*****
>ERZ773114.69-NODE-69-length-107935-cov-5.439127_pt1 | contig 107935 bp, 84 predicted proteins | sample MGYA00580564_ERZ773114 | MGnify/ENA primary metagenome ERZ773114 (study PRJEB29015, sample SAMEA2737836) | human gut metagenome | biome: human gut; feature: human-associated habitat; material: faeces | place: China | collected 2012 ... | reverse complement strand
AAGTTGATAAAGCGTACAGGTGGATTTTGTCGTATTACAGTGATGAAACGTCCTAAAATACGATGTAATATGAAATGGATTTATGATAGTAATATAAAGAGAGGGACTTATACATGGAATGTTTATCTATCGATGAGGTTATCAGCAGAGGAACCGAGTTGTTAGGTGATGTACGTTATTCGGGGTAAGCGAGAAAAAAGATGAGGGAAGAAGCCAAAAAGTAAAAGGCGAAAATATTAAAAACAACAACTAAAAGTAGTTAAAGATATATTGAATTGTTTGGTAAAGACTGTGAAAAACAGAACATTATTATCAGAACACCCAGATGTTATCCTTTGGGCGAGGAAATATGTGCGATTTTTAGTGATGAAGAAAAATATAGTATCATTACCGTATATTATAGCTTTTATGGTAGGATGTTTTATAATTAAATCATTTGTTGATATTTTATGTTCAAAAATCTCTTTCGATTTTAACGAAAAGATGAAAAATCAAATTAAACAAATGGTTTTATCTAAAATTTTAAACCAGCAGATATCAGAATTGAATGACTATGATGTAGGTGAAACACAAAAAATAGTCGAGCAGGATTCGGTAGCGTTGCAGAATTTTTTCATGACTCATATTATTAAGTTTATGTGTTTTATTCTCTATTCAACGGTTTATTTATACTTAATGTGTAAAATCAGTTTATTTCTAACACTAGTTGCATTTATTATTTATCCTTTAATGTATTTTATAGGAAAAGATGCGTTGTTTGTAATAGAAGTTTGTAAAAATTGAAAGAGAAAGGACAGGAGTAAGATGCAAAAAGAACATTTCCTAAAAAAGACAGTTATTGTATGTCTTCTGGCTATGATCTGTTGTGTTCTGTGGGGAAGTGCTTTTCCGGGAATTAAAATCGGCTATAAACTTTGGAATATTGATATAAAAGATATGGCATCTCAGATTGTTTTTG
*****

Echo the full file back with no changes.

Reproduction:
>ERZ773114.69-NODE-69-length-107935-cov-5.439127_pt1 | contig 107935 bp, 84 predicted proteins | sample MGYA00580564_ERZ773114 | MGnify/ENA primary metagenome ERZ773114 (study PRJEB29015, sample SAMEA2737836) | human gut metagenome | biome: human gut; feature: human-associated habitat; material: faeces | place: China | collected 2012 ... | reverse complement strand
AAGTTGATAAAGCGTACAGGTGGATTTTGTCGTATTACAGTGATGAAACGTCCTAAAATACGATGTAATATGAAATGGATTTATGATAGTAATATAAAGAGAGGGACTTATACATGGAATGTTTATCTATCGATGAGGTTATCAGCAGAGGAACCGAGTTGTTAGGTGATGTACGTTATTCGGGGTAAGCGAGAAAAAAGATGAGGGAAGAAGCCAAAAAGTAAAAGGCGAAAATATTAAAAACAACAACTAAAAGTAGTTAAAGATATATTGAATTGTTTGGTAAAGACTGTGAAAAACAGAACATTATTATCAGAACACCCAGATGTTATCCTTTGGGCGAGGAAATATGTGCGATTTTTAGTGATGAAGAAAAATATAGTATCATTACCGTATATTATAGCTTTTATGGTAGGATGTTTTATAATTAAATCATTTGTTGATATTTTATGTTCAAAAATCTCTTTCGATTTTAACGAAAAGATGAAAAATCAAATTAAACAAATGGTTTTATCTAAAATTTTAAACCAGCAGATATCAGAATTGAATGACTATGATGTAGGTGAAACACAAAAAATAGTCGAGCAGGATTCGGTAGCGTTGCAGAATTTTTTCATGACTCATATTATTAAGTTTATGTGTTTTATTCTCTATTCAACGGTTTATTTATACTTAATGTGTAAAATCAGTTTATTTCTAACACTAGTTGCATTTATTATTTATCCTTTAATGTATTTTATAGGAAAAGATGCGTTGTTTGTAATAGAAGTTTGTAAAAATTGAAAGAGAAAGGACAGGAGTAAGATGCAAAAAGAACATTTCCTAAAAAAGACAGTTATTGTATGTCTTCTGGCTATGATCTGTTGTGTTCTGTGGGGAAGTGCTTTTCCGGGAATTAAAATCGGCTATAAACTTTGGAATATTGATATAAAAGATATGGCATCTCAGATTGTTTTTG